understanding regarding skin absorption of various chemicals and/or substances. [Note
that the medical and scientific community often likes to refer to skin absorption as percutaneous
absorption (http://en.wikipedia.org/wiki/Percutaneous_absorption).] And so many factors are involved
with skin absorption -- the health of the human or animal at the time of application, the condition of their
skin, the size of the molecule of the chemical in question (the smaller the molecule, the more readily it
might be absorbed through the skin), for example. Is the skin well-moisturized and healthy? Is it dry, chapped, cracked,
& split, or otherwise, prone to skin problems/diseases? Is the skin compromised in
any way -- cuts, scrapes, scratches, punctures (might this include bug bites or vaccination sites, as
well)? If an adverse reaction to a spot-on flea treatment or any other topically applied
chemical/medication is suspected, there can be many other factors that need to be considered.

And while we might assume that there's no way for our pet to ingest any of the product once we've
applied it to their skin, in my opinion, they might still be ingesting some it. The manufacturers tell us that these products
collect in our pets' oil glands and are gradually wicked onto their hairs. In the case of a
cat, it licks itself and swallows its own hairs, so doesn't that mean it's swallowing some of the spot-on
flea treatment? Another possibility is that the owner has mistakenly applied the product to an area
where their pet is able to lick the application site. Or, in the case of a dog, he might scratch the
application site, then lick his foot, thereby ingesting some of the product. While that might seem like
too small of an amount to cause an adverse reaction, it brings you right back to the possibility of a
particular animal having an extreme sensitivity to a particular chemical. It also brings you back to the question of
cumulative effects -- what if your pet is ingesting small quantities of the stuff after each
monthly application? What are the cumulative effects of that? It also brings up other questions again,
as well. Is the pet ill (known or unknown) at the time of possible ingestion? Has the pet been exposed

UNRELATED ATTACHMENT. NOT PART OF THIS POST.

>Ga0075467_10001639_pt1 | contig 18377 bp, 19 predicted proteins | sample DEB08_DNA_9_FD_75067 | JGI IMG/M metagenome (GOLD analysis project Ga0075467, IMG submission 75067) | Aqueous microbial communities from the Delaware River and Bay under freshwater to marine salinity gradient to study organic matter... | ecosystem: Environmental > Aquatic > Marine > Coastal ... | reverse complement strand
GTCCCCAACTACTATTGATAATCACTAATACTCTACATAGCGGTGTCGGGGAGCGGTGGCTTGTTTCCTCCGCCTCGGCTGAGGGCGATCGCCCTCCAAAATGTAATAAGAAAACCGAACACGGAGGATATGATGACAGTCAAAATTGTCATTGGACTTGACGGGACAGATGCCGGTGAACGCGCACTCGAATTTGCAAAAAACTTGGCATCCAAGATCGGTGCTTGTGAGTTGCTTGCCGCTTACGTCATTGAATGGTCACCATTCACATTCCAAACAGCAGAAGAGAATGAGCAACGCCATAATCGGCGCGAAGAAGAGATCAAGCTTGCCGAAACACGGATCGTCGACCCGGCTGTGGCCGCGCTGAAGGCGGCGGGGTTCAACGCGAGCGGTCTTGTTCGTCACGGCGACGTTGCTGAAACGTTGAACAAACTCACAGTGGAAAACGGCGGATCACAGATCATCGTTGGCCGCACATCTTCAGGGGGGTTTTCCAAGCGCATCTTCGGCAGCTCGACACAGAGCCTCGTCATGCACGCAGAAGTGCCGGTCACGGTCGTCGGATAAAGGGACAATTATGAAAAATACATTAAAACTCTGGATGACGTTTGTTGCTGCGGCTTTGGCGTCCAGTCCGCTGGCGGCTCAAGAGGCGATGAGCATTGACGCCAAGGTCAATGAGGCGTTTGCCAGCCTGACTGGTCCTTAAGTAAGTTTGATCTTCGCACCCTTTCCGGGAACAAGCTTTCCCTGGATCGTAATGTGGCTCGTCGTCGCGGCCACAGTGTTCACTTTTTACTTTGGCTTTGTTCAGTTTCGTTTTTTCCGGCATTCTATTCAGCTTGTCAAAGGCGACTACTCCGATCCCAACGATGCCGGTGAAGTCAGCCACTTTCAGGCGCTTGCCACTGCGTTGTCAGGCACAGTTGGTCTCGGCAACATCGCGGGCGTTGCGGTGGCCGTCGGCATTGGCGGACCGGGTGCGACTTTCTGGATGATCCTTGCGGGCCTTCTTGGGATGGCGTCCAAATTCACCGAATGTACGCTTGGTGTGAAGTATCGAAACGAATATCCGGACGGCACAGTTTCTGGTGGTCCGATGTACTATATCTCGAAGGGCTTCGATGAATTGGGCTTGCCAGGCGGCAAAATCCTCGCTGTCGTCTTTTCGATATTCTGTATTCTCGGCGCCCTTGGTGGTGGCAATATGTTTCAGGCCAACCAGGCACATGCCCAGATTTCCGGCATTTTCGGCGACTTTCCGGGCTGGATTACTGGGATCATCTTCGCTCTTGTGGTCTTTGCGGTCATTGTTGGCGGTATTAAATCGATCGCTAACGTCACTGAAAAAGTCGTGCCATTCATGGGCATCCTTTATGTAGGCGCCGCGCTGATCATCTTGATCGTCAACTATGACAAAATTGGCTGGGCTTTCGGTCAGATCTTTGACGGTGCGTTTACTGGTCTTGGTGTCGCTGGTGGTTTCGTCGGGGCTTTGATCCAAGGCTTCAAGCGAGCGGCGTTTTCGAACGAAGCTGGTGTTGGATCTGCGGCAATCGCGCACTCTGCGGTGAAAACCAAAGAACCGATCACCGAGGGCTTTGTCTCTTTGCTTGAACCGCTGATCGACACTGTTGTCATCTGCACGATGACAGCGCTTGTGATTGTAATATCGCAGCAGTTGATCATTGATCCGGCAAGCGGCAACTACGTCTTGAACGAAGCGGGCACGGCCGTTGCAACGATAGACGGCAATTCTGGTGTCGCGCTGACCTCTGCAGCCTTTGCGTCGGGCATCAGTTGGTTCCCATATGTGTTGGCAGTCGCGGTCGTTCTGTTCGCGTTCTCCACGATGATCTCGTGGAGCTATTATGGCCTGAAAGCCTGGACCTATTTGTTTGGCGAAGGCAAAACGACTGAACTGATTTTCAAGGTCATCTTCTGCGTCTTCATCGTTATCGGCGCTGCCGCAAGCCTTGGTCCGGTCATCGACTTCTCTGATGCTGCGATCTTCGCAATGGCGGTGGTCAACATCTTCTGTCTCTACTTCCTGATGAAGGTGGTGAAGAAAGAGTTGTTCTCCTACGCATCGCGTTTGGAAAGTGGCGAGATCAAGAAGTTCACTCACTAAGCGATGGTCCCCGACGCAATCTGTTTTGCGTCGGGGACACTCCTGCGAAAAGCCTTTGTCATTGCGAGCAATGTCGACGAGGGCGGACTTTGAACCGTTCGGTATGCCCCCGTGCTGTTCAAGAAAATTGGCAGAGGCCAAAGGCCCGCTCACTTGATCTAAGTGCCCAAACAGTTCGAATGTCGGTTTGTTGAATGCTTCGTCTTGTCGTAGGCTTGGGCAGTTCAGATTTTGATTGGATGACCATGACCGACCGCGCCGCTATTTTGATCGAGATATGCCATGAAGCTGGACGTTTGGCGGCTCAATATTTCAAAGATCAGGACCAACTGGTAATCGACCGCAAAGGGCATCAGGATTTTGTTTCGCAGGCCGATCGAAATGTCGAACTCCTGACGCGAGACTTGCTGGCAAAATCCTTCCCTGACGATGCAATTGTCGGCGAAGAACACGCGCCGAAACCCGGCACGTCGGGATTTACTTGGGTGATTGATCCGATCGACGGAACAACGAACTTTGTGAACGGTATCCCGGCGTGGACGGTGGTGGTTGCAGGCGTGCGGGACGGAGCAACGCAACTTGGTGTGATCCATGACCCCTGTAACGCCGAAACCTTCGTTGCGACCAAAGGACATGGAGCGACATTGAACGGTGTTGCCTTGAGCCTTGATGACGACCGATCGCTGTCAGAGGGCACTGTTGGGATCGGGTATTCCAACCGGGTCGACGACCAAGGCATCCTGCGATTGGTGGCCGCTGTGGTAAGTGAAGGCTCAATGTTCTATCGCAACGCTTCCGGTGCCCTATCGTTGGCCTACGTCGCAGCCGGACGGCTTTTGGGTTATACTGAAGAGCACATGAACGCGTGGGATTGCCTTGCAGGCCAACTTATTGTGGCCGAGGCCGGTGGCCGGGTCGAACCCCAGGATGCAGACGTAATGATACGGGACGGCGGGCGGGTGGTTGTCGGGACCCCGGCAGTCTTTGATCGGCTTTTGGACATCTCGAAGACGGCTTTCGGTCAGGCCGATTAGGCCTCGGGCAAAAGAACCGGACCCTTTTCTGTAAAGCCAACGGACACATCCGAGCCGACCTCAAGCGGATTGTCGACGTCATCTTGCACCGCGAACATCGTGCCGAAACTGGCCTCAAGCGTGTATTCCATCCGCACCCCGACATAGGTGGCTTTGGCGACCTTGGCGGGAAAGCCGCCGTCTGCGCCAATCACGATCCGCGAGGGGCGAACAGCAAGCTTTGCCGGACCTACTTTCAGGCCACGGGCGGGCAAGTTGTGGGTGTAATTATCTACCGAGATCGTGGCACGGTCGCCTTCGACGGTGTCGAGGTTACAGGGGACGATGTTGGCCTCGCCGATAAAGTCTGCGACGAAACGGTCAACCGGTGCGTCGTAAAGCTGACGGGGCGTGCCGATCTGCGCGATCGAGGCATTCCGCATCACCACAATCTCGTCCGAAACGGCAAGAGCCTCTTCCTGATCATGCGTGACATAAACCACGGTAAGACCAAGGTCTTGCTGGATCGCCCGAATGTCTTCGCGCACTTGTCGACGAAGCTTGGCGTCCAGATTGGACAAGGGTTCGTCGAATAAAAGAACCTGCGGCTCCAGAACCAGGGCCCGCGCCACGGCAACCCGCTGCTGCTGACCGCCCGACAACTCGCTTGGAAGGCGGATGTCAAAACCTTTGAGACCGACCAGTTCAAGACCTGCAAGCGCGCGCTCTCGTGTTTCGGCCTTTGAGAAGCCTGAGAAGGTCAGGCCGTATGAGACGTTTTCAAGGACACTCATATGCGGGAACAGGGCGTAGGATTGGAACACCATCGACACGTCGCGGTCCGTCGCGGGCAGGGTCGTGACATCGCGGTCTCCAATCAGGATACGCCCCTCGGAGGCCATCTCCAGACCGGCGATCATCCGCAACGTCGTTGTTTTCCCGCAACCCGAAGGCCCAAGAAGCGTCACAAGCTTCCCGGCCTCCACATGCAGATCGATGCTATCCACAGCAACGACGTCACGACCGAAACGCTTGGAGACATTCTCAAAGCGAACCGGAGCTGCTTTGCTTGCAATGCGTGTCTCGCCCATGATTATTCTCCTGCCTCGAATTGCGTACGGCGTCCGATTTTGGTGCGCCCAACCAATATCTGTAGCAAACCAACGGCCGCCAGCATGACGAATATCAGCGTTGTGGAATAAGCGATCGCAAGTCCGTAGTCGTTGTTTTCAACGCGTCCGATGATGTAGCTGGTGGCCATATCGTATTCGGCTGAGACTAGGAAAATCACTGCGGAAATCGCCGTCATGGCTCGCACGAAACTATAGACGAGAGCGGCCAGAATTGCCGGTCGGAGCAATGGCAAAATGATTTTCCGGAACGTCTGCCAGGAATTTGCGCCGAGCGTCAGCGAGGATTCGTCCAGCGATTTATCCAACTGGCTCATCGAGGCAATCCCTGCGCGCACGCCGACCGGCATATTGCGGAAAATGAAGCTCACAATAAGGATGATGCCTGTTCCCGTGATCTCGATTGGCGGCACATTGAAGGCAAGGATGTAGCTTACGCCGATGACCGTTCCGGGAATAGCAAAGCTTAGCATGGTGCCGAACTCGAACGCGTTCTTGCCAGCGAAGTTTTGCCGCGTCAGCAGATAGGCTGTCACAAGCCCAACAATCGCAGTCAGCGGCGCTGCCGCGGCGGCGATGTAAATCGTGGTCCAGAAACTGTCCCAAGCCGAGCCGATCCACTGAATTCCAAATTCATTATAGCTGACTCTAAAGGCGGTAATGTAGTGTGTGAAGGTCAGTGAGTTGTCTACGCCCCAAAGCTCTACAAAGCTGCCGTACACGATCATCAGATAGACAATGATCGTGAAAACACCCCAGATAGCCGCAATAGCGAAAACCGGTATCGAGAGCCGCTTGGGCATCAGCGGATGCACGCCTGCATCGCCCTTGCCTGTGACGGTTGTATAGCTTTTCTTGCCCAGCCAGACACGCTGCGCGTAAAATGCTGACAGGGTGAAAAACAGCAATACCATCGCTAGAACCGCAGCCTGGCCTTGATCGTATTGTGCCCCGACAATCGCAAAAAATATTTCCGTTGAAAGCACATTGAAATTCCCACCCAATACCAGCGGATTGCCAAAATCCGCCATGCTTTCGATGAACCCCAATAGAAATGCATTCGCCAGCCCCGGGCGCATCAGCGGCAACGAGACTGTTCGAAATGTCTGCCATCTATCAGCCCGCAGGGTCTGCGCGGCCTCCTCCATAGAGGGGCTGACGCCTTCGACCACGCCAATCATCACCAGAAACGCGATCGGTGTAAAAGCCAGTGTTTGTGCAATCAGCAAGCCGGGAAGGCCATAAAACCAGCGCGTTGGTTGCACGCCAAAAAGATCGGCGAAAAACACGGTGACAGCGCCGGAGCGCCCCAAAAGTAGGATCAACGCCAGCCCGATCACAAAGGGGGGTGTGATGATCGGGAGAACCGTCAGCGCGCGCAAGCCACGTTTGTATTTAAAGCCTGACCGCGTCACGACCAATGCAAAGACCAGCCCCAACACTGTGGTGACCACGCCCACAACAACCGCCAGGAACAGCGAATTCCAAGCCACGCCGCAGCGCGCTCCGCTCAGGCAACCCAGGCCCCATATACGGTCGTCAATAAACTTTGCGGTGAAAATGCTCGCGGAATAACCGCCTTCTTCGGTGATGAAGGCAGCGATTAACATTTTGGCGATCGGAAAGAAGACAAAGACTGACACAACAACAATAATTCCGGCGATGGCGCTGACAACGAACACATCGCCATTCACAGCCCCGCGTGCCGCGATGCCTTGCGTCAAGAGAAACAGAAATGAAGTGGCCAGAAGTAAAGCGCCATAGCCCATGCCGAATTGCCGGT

to other chemicals/pesticides at the time of possible ingestion (pesticides or herbicides in your yard,
the neighbor's yard, or a local park that you and your pet frequent)? At the time of possible ingestion,
was the pet also given other medications or vaccinations that might have overloaded its body with chemicals? In the case
of multiple pet households, one pet might lick the spot-on application site of
another pet. When applying a pesticide to your pet's skin, there's too many variables to consider in
trying to determine whether it's really safe.

In my opinion (I have no facts to base this on), I believe that pharmaceutical companies will sell products
that they know may harm or even kill some people or animals if they think that the profit margin is high enough. Given
recent evidence, we also know that the FDA has previously approved drugs that have harmed or killed people (Fen Phen,
Vioxx, & Celebrex to name a few). It's just my opinion, but I don't
believe that you can rely on FDA approval to guarantee that you or your pets are safe when using any medications,
treatments, chemicals, etc.

Finally, here are the links to the toxicology study results that I found [Fipronil is an active ingredient in Merial's Frontline
Top Spot & Frontline Plus. S-Methoprene is a 2nd active ingredient in Frontline Plus. Permethrin is an active ingredient
in Bayer's K9 Advantix & Farnam's Bio Spot for Dogs. (Permethrin
is known to be toxic to cats.) Imidacloprid is an active ingredient found in both Bayer's K9 Advantix & Advantage.]:

I apologize if some of these links contain redundant information.

Fipronil:
http://pmep.cce.cornell.edu/profiles/insect-mite/fenitrothion-methylpara/fipronil/Fipronil_tol_798.htm
http://fluoridealert.org/pesticides/fipronil.epa.facts.may.1996.htm
http://www.epa.gov/fedrgstr/EPA-PEST/1997/November/Day-26/p30949.htm